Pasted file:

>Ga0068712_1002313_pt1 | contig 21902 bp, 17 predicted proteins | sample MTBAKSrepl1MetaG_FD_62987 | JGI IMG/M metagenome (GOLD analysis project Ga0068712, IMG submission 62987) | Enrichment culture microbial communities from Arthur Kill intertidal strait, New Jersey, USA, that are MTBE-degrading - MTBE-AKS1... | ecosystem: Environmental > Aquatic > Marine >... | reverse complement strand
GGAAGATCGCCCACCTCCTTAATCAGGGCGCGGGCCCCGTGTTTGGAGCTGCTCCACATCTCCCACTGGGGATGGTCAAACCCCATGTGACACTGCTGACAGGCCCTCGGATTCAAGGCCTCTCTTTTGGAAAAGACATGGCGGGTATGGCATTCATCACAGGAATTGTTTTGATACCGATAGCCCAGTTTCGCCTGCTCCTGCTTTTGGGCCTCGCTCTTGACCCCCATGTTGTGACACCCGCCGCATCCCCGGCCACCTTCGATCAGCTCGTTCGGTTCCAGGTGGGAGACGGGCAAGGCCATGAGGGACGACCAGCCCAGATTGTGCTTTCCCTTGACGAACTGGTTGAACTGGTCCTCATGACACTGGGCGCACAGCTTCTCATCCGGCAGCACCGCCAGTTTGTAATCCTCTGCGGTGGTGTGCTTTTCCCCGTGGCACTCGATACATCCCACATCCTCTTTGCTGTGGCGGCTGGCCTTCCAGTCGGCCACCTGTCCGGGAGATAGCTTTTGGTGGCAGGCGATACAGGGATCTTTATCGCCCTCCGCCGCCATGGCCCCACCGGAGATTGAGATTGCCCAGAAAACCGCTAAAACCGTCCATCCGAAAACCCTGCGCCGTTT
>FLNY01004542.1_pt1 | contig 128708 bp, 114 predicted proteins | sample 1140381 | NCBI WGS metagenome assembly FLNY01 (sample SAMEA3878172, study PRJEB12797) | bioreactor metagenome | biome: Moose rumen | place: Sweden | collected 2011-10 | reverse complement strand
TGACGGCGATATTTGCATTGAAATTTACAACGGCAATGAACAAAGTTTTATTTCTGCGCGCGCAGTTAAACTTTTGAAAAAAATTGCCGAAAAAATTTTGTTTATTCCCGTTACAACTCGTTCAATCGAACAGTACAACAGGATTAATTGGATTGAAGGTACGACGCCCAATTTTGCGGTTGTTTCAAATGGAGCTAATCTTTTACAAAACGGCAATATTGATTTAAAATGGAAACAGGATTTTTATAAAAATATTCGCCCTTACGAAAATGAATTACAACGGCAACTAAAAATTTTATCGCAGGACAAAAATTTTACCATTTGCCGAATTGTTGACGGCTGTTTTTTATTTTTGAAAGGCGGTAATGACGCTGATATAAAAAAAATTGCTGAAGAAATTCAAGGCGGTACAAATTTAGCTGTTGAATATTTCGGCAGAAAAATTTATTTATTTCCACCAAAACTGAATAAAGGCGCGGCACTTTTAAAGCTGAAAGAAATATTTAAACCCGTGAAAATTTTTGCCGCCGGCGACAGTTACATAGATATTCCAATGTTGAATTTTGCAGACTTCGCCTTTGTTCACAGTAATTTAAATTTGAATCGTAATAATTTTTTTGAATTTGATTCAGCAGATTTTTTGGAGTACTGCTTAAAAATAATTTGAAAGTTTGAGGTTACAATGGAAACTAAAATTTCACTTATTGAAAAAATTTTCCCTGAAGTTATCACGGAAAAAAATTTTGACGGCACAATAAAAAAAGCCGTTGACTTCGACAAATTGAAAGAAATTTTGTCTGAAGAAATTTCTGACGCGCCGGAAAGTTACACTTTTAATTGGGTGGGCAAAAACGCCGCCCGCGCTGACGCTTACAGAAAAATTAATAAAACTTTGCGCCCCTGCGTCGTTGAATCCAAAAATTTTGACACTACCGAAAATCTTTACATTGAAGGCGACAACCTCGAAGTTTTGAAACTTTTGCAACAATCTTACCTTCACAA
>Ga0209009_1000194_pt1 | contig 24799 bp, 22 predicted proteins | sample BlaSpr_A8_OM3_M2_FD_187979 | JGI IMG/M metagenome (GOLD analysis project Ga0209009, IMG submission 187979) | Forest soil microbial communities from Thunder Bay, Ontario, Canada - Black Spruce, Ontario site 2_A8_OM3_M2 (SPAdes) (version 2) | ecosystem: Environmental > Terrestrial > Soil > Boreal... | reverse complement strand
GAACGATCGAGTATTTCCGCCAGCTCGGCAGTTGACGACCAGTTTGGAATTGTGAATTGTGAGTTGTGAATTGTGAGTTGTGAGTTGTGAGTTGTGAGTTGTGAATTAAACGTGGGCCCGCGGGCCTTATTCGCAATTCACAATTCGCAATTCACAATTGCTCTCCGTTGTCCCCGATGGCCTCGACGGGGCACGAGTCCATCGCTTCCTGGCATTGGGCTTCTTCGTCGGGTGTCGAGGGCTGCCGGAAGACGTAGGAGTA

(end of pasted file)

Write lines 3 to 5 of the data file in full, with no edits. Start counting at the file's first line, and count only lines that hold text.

>FLNY01004542.1_pt1 | contig 128708 bp, 114 predicted proteins | sample 1140381 | NCBI WGS metagenome assembly FLNY01 (sample SAMEA3878172, study PRJEB12797) | bioreactor metagenome | biome: Moose rumen | place: Sweden | collected 2011-10 | reverse complement strand
TGACGGCGATATTTGCATTGAAATTTACAACGGCAATGAACAAAGTTTTATTTCTGCGCGCGCAGTTAAACTTTTGAAAAAAATTGCCGAAAAAATTTTGTTTATTCCCGTTACAACTCGTTCAATCGAACAGTACAACAGGATTAATTGGATTGAAGGTACGACGCCCAATTTTGCGGTTGTTTCAAATGGAGCTAATCTTTTACAAAACGGCAATATTGATTTAAAATGGAAACAGGATTTTTATAAAAATATTCGCCCTTACGAAAATGAATTACAACGGCAACTAAAAATTTTATCGCAGGACAAAAATTTTACCATTTGCCGAATTGTTGACGGCTGTTTTTTATTTTTGAAAGGCGGTAATGACGCTGATATAAAAAAAATTGCTGAAGAAATTCAAGGCGGTACAAATTTAGCTGTTGAATATTTCGGCAGAAAAATTTATTTATTTCCACCAAAACTGAATAAAGGCGCGGCACTTTTAAAGCTGAAAGAAATATTTAAACCCGTGAAAATTTTTGCCGCCGGCGACAGTTACATAGATATTCCAATGTTGAATTTTGCAGACTTCGCCTTTGTTCACAGTAATTTAAATTTGAATCGTAATAATTTTTTTGAATTTGATTCAGCAGATTTTTTGGAGTACTGCTTAAAAATAATTTGAAAGTTTGAGGTTACAATGGAAACTAAAATTTCACTTATTGAAAAAATTTTCCCTGAAGTTATCACGGAAAAAAATTTTGACGGCACAATAAAAAAAGCCGTTGACTTCGACAAATTGAAAGAAATTTTGTCTGAAGAAATTTCTGACGCGCCGGAAAGTTACACTTTTAATTGGGTGGGCAAAAACGCCGCCCGCGCTGACGCTTACAGAAAAATTAATAAAACTTTGCGCCCCTGCGTCGTTGAATCCAAAAATTTTGACACTACCGAAAATCTTTACATTGAAGGCGACAACCTCGAAGTTTTGAAACTTTTGCAACAATCTTACCTTCACAA
>Ga0209009_1000194_pt1 | contig 24799 bp, 22 predicted proteins | sample BlaSpr_A8_OM3_M2_FD_187979 | JGI IMG/M metagenome (GOLD analysis project Ga0209009, IMG submission 187979) | Forest soil microbial communities from Thunder Bay, Ontario, Canada - Black Spruce, Ontario site 2_A8_OM3_M2 (SPAdes) (version 2) | ecosystem: Environmental > Terrestrial > Soil > Boreal... | reverse complement strand